Home Away from Home
By Mary Alice Scott, Portland Buy Local
In September 2010, my college roommate and I moved into her grandmother’s spare bedroom in North Deering. We shared a bedside table with three small drawers and mostly lived out of our suitcases while we looked for jobs.
Faced with a difficult job market and a slowly-but-steadily improving economic recovery, I went door-to-door with my resume, visiting businesses and organizations that seemed like they would be a good fit. When my friend and I needed a break, or wanted to write a cover letter, we’d get a tea at Bard Coffee and join the ranks of well-caffeinated customers plodding away on our computers.
After several days in a row getting tea or coffee, the barista knew our names. And so, Bard Coffee became the first business in Portland that felt like home away from home.
In a roundabout way, these connections led to my first job in Portland. But the experience of walking my resume door-to-door in downtown Portland also cemented two things in my heart: 1) September is the most beautiful month of the year here, and 2) the connectedness that shapes Portland’s entire community is remarkably special.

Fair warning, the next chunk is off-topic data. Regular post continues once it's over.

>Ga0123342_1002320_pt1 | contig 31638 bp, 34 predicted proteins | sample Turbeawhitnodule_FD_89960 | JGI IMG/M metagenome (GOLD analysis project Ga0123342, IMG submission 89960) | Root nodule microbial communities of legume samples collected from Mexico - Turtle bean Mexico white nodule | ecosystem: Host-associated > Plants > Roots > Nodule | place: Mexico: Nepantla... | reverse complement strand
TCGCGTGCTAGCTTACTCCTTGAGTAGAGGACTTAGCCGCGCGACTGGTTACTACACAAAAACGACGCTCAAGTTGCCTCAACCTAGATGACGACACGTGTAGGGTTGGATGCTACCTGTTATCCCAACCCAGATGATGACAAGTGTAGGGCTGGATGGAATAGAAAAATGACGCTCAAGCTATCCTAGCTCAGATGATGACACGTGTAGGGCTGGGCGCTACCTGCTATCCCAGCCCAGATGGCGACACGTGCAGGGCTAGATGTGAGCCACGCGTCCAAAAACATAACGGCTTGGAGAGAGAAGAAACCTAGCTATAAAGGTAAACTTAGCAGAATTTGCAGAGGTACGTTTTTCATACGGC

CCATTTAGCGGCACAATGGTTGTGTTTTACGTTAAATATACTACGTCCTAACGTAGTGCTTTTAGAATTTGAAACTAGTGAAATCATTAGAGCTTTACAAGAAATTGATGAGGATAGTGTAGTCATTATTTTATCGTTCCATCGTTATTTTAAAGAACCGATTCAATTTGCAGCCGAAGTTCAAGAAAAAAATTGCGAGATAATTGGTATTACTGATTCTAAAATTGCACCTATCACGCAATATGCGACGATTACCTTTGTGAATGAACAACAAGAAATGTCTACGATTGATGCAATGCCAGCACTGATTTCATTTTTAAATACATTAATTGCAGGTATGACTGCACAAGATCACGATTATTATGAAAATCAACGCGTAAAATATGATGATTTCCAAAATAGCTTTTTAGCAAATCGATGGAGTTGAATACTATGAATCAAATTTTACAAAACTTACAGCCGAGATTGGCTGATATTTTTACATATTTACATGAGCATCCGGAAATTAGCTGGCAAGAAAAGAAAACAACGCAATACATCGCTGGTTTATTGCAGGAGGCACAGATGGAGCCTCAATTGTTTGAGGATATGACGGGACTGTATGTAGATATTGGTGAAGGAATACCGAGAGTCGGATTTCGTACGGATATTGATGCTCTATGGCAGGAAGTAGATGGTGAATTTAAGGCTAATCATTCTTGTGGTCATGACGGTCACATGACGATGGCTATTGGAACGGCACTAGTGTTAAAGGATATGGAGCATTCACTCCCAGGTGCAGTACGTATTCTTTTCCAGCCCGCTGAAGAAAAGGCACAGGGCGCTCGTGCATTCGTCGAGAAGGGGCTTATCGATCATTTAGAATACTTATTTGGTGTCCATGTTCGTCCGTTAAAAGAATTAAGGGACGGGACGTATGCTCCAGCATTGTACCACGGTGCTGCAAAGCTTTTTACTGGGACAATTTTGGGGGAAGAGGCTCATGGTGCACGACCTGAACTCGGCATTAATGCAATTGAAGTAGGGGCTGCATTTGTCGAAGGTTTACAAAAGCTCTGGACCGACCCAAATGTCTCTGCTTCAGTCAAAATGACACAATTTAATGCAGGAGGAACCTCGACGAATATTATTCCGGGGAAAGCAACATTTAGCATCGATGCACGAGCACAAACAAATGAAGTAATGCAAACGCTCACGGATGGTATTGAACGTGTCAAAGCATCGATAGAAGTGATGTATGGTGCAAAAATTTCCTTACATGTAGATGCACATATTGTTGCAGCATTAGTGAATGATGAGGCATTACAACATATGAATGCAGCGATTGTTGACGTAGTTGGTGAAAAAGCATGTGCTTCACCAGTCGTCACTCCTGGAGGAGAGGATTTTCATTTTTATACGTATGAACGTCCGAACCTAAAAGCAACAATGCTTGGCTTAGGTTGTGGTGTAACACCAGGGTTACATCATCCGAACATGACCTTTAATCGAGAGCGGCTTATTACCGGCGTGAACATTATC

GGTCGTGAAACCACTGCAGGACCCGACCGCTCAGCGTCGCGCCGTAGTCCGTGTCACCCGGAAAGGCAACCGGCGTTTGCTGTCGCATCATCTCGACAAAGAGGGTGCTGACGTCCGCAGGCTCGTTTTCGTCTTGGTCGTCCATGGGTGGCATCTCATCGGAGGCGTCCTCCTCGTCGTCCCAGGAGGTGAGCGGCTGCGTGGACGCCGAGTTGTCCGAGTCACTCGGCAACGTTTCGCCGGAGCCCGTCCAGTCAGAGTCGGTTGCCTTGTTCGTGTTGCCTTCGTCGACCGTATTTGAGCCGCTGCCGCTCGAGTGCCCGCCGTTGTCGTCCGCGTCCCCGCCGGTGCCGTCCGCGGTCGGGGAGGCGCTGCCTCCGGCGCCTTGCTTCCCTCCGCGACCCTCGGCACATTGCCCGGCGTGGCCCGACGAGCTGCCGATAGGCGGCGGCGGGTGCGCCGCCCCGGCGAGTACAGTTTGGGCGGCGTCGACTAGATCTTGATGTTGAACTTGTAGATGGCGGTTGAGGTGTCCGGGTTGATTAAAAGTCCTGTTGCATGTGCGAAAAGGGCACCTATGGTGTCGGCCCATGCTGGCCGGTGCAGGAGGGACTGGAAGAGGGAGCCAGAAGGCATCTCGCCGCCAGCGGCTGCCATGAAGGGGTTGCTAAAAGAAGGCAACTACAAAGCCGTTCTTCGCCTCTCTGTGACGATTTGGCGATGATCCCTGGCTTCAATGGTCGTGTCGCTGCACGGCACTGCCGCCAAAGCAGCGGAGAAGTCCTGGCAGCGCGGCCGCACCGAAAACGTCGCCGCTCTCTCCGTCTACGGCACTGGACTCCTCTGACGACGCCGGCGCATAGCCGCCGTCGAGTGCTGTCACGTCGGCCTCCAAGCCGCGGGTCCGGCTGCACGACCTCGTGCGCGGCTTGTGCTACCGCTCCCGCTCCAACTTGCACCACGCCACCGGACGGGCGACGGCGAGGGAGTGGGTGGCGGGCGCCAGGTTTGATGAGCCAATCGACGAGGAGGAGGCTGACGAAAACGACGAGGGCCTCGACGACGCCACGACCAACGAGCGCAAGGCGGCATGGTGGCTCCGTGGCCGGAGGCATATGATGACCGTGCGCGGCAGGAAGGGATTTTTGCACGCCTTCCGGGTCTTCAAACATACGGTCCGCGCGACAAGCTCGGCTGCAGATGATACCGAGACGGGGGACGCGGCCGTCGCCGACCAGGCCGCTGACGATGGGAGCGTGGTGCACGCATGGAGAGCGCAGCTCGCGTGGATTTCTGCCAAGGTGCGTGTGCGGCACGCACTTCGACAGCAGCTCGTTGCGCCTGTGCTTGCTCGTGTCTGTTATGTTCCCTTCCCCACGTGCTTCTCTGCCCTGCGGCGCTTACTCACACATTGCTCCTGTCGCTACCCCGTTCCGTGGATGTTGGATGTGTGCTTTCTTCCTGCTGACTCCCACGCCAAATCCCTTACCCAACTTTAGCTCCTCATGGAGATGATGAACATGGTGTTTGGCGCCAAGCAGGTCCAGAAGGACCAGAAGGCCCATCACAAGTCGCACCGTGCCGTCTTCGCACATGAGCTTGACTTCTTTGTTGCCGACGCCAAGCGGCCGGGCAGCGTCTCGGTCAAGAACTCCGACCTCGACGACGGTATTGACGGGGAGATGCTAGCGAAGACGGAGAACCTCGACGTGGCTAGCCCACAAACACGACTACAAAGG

After ten years living in Portland, any number of local businesses now feel like home away from home. It makes the work I do at Portland Buy Local feel even more personal and important.
Small Business & Social Capital
One of my favorite facts about the benefits that local businesses bring to a community is that they actually increase social capital and connection. The barista who knows your name is one of many people with whom you develop a small but meaningful relationship. Added together, many thousands of these relationships are what shape our community.
Over the last six months, personal connections at every level are at a bare minimum. We’re making this sacrifice for the health of ourselves, our loved ones, and our community as a whole.
But if we don’t provide sufficient support for small business, scores of local businesses will close. By losing these businesses, we risk having communities that are permanently less connected.
One Portland Buy Local member (Josh, co-owner of Print Bookstore) recently posted to Twitter about ways customers can support local businesses. One of them? Leave a kind note when you place an order online. It’s a great way to continue connecting to the local businesses that give us that home-away-from-home feeling.
Mary Alice Scott is Portland Buy Local Executive Director.
Discloser: Publisher Tony Zeli is president of the board of directors and a media partner.